Getting the most out of an existing building is a constant focus for developers and finding new ways to unlock embodied property value is the ultimate aim. Extending below ground, as discussed before, is an increasingly popular means of adding value. Equally, the development of existing buildings beyond their rooftops to add one or more levels will substantially boost floor space – but it isn’t an easy process. It can be more complex in many ways than basement development and poses greater financial risks. Yet evidence suggests the rewards can be enormous: a good view over London’s rooftops is priceless. Full Briefing
|The Atria||The origin of the atrium dates back to Ancient Roman times when the term described the main or central room of a house, open to the sky at the centre and usually having a pool for the collection of rain water. In the intervening millennia the nature of the atrium has evolved, sometimes reduced in status to a purely functional building component, but sometimes elevated to take on a pivotal architectural role at the heart of a building, affecting and directing the users’ experience on many different levels.|
Central London is peppered with examples of atria at the functional end of this spectrum. Victorian and Edwardian mansion blocks often contain small, internalized and uncovered light-wells. Their simple purpose is to increase the amount of daylight and natural ventilation available to those, less fortunate, rooms located towards the center of a deep (usually dark) plan-form. Full Briefing
|The Spa||In the prime and super-prime residential sector, there is undoubted convenience in having these spa facilities onsite. It’s increasingly common to find super-prime homes – be these apartments or houses – equipped with private spa facilities, while communal amenity space within many prime residential developments will often include a variety of leisure facilities. This isn’t to say the spa concept is anything new. |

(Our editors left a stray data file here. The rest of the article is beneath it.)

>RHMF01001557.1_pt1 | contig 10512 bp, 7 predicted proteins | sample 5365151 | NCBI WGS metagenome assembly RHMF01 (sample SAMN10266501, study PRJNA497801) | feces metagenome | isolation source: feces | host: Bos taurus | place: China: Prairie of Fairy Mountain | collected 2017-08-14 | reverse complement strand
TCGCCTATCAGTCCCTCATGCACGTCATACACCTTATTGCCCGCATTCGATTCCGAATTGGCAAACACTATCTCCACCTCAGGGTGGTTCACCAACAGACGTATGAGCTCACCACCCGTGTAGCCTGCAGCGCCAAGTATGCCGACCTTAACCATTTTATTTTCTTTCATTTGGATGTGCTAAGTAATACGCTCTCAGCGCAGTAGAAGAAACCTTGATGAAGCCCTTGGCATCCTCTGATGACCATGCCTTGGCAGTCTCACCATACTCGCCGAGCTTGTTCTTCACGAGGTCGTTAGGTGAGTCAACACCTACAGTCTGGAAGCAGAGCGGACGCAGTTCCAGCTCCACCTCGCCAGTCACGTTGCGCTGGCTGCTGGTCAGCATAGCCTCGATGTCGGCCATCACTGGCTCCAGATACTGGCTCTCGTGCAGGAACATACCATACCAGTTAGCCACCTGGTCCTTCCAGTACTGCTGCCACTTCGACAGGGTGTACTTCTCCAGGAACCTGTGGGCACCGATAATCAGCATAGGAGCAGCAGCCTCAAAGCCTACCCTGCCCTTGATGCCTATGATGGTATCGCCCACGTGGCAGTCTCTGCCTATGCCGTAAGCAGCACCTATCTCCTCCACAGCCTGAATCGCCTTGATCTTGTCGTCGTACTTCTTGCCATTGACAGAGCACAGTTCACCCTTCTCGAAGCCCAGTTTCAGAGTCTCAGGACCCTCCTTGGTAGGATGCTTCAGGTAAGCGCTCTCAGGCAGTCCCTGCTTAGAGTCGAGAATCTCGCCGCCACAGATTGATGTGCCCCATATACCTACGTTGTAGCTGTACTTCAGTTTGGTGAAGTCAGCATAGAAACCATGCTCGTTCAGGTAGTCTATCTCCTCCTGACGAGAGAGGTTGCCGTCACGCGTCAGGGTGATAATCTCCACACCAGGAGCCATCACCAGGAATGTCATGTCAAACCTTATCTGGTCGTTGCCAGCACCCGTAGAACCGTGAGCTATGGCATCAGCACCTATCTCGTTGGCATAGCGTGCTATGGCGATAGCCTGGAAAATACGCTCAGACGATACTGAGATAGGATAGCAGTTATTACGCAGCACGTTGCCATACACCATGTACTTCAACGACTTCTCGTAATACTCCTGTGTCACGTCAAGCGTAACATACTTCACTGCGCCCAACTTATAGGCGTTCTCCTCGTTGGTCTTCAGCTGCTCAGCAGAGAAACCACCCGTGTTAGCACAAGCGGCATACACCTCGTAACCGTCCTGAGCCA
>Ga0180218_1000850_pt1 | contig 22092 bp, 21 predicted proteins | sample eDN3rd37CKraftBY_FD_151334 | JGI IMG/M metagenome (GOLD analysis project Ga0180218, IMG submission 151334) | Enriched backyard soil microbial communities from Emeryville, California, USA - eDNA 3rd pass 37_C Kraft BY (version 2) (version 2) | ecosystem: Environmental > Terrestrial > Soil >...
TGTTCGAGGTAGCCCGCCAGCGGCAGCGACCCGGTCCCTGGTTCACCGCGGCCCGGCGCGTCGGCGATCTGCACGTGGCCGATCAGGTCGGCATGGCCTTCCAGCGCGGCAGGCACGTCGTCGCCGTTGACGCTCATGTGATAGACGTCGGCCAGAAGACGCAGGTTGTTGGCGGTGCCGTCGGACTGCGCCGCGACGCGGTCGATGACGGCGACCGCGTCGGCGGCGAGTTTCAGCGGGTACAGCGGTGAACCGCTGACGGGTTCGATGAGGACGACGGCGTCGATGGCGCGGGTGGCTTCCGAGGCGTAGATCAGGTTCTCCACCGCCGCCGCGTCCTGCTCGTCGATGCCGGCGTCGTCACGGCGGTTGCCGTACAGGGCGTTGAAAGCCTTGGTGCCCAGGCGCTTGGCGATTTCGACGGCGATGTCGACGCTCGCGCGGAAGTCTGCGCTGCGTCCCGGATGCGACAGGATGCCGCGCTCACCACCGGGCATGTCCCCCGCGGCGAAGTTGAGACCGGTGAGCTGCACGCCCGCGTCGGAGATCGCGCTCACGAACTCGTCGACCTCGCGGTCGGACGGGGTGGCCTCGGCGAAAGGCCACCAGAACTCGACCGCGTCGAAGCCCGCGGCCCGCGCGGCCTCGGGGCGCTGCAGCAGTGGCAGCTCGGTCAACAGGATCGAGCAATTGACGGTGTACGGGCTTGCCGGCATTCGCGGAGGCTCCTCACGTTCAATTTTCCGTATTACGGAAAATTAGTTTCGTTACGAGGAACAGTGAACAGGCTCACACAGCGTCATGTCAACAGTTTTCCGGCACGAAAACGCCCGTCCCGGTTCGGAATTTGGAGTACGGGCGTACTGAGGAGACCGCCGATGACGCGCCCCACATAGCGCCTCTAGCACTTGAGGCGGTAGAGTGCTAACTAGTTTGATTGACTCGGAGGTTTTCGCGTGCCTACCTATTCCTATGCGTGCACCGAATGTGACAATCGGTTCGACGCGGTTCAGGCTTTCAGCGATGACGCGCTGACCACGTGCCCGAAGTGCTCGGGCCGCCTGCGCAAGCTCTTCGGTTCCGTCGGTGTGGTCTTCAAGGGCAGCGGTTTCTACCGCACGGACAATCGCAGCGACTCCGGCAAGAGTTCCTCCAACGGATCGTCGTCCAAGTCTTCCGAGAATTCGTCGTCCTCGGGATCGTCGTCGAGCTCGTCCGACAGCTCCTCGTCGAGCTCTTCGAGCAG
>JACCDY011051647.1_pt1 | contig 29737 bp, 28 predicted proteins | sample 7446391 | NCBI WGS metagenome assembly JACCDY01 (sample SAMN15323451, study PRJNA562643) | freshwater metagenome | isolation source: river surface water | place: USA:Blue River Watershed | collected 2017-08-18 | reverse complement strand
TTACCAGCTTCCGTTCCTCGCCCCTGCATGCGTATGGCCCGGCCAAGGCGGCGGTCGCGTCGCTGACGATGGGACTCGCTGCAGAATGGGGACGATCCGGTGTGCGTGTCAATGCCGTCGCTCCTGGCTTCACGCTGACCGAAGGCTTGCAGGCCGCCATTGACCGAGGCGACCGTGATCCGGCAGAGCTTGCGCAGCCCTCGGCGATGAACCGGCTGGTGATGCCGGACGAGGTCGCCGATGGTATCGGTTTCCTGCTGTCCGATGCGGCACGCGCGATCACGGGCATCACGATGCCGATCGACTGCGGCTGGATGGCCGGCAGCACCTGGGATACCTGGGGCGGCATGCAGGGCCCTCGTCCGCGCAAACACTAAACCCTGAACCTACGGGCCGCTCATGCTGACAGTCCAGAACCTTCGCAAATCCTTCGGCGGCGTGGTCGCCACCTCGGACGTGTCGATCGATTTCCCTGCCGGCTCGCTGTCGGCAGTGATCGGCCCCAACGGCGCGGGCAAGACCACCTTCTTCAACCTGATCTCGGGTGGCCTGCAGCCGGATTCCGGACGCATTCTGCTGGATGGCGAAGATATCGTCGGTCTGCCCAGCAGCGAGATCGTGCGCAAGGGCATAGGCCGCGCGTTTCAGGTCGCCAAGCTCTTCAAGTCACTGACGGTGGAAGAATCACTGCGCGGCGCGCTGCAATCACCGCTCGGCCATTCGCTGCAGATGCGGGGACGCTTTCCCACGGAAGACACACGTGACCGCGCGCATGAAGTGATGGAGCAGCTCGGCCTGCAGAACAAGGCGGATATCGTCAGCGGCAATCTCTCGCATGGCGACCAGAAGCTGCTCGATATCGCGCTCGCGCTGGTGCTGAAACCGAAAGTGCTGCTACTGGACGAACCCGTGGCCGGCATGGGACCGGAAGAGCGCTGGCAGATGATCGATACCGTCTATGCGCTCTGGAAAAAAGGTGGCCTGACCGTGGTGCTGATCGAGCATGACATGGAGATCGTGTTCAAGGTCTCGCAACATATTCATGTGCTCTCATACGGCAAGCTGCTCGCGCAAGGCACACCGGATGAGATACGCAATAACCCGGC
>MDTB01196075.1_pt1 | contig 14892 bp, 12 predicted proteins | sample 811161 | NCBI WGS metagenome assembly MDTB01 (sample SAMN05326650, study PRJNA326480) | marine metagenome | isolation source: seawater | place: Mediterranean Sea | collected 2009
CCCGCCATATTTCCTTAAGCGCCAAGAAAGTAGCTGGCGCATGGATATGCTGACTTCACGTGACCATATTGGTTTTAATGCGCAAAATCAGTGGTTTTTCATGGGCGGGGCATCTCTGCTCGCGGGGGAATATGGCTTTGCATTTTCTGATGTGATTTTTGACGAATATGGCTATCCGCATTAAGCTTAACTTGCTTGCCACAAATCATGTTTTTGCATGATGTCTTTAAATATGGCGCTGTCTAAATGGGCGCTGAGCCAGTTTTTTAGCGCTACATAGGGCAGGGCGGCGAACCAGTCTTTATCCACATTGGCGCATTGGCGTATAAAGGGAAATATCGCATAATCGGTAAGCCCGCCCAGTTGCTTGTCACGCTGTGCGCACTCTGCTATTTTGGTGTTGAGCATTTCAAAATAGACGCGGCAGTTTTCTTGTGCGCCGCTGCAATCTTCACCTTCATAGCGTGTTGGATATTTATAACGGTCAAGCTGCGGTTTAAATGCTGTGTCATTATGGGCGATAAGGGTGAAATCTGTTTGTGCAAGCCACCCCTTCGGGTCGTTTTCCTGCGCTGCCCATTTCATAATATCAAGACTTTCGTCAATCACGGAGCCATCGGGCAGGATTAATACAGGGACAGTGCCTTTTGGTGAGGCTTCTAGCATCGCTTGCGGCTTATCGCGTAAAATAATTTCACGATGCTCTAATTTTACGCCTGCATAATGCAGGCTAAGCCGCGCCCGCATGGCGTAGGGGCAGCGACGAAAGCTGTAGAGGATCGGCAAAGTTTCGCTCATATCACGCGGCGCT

Communal spas date back to Greek and Roman times. The Greeks began bathing regimens around 1500 BC, providing the foundations for our spa procedures today. Fast forward to 20th century London when the English have finally grasped apartment living and both Highpoint in Highgate, designed by Lubetkin in the 1930s, and Dolphin Square in Pimlico, completed in 1937, contain purpose-built leisure facilities including swimming pools. Full Briefing
|The Basement (Part I)||As the desire to extend single dwellings below ground continues to be popular amongst niche developers and private clients, in this article we focus on the particular challenges this type of prime residential development faces.|
Challenges can include dealing with evolving planning policy, conservation area or listed building constraints, historical covenants, party wall awards, tree preservation orders and copious, often onerous, planning conditions – not to mention the numerous technical challenges which arise during the detail design and construction process. Of course the reward is a larger property allowing space for luxuries such as gymnasiums, indoor swimming pools, and spa facilities. Full Briefing
|The Basement (Part II)||Burrowing down is something man and beast have been doing for thousands of years.|